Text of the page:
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Cited by 24 (0 self)
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I was asked to write a paper about the major unsolved problems in combinatorial mathematics. After some thought it seemed better to modify the title to a less pretentious one. Combinatorial mathematics has grown enormously and a genuine survey would have to include not only topics where I have no real competence but also topics about which I never seriously thought, e.g. algorithmic combinatorics, coding theory and matroid theory. There is no doubt that the proof of the conjecture that several simply stated problems have no good algorithm is fundamental and may have important consequences for many other branches of mathematics, but unfortunately I have no real feeling for these questions and I feel I should leave the subject to those who are more competent. I just heard that Khachiyan [59], has a polynomial algorithm for linear programming. (See also [50].) This is considered a sensational result and during my last stay in the U.S. many of my friends were greatly impressed by it.
Roth’s Theorem in the primes
 Annals of Math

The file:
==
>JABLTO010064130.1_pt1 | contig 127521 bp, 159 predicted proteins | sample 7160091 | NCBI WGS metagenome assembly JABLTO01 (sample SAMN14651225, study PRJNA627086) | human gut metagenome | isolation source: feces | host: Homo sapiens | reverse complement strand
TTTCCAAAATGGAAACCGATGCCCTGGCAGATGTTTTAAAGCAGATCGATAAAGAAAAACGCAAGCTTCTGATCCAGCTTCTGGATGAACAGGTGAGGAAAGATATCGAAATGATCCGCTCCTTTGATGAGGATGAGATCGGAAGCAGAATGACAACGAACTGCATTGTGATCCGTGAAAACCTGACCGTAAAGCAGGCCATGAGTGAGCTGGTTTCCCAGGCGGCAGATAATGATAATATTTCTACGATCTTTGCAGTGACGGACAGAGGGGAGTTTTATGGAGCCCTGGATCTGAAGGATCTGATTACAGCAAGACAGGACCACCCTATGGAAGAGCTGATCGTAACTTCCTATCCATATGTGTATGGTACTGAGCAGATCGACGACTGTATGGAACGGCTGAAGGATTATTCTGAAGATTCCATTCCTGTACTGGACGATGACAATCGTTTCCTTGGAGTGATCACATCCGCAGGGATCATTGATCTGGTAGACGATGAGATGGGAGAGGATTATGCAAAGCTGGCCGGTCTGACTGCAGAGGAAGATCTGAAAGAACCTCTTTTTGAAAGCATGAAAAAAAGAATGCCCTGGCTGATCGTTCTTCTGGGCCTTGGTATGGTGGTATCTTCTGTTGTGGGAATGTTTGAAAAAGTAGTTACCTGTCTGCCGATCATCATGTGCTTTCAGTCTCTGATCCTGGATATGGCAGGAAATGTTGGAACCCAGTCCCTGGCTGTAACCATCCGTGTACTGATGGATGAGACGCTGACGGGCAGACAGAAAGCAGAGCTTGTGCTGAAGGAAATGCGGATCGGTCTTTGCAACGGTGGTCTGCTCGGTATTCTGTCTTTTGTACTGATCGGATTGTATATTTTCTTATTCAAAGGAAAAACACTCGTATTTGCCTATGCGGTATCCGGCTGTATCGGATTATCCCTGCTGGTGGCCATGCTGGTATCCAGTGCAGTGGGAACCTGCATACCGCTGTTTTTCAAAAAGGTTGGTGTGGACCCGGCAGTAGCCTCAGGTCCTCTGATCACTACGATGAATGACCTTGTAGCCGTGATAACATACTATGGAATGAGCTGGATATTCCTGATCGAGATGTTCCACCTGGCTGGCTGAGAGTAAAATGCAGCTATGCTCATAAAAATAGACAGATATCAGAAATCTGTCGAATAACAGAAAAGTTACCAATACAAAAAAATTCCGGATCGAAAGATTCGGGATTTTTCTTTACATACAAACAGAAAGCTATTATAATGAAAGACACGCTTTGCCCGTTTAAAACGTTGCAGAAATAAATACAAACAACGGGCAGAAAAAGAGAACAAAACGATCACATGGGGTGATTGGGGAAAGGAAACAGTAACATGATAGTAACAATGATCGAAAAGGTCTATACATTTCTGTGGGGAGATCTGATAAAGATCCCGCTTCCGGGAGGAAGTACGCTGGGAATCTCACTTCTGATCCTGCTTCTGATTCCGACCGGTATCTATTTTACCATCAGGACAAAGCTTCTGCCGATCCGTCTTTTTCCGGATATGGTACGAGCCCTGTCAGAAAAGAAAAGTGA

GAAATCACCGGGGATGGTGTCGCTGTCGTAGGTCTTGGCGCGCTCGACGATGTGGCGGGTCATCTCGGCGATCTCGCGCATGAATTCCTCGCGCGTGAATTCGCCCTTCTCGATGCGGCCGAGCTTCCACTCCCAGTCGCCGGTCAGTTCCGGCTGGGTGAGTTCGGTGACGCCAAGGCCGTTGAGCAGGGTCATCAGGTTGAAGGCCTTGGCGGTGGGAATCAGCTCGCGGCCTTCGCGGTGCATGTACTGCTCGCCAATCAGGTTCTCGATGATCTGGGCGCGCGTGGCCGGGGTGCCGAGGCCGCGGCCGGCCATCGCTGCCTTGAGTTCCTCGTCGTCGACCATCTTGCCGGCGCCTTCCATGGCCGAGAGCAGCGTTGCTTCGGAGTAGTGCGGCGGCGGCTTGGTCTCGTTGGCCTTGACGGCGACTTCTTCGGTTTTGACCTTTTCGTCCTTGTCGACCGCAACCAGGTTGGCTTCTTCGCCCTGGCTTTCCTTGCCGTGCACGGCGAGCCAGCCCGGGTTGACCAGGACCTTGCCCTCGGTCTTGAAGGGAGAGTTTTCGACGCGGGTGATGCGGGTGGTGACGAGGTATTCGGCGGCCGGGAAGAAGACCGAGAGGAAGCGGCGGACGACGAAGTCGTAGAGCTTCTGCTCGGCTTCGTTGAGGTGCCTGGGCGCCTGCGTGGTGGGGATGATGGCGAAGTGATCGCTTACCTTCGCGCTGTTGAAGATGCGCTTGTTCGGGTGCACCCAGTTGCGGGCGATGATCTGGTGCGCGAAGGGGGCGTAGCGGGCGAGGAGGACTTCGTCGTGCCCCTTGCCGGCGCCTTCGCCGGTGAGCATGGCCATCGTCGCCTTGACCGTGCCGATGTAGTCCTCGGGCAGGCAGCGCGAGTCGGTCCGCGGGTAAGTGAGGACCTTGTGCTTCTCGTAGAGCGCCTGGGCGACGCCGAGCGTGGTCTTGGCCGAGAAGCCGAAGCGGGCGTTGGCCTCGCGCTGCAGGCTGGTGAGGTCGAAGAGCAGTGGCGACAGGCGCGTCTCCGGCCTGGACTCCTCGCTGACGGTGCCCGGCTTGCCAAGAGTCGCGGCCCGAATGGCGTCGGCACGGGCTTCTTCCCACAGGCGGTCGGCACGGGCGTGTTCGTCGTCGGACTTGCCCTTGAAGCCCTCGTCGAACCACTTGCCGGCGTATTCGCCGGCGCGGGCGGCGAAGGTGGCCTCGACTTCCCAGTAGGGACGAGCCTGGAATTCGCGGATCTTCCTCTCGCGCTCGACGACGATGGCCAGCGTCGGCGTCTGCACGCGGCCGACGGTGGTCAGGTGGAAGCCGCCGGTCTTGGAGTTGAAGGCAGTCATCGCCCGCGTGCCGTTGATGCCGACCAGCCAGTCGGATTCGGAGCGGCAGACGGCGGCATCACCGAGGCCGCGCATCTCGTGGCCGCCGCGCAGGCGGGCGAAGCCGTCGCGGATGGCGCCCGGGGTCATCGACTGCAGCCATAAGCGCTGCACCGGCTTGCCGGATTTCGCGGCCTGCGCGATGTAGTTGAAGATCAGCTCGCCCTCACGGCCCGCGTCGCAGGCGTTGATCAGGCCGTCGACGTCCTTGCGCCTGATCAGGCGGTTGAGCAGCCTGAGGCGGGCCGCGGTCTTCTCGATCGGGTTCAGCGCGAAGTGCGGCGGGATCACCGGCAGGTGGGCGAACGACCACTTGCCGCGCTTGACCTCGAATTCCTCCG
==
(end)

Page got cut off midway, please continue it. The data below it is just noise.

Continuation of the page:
"... Abstract. We show that any set containing a positive proportion of the primes contains a 3term arithmetic progression. An important ingredient is a proof that the primes enjoy the socalled HardyLittlewood majorant property. We derive this by giving a new proof of a rather more general result of B ..."
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Cited by 24 (4 self)
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Abstract. We show that any set containing a positive proportion of the primes contains a 3term arithmetic progression. An important ingredient is a proof that the primes enjoy the socalled HardyLittlewood majorant property. We derive this by giving a new proof of a rather more general result of Bourgain which, because of a close analogy with a classical argument of Tomas and Stein from Euclidean harmonic analysis, might be called a restriction theorem for the primes. 1.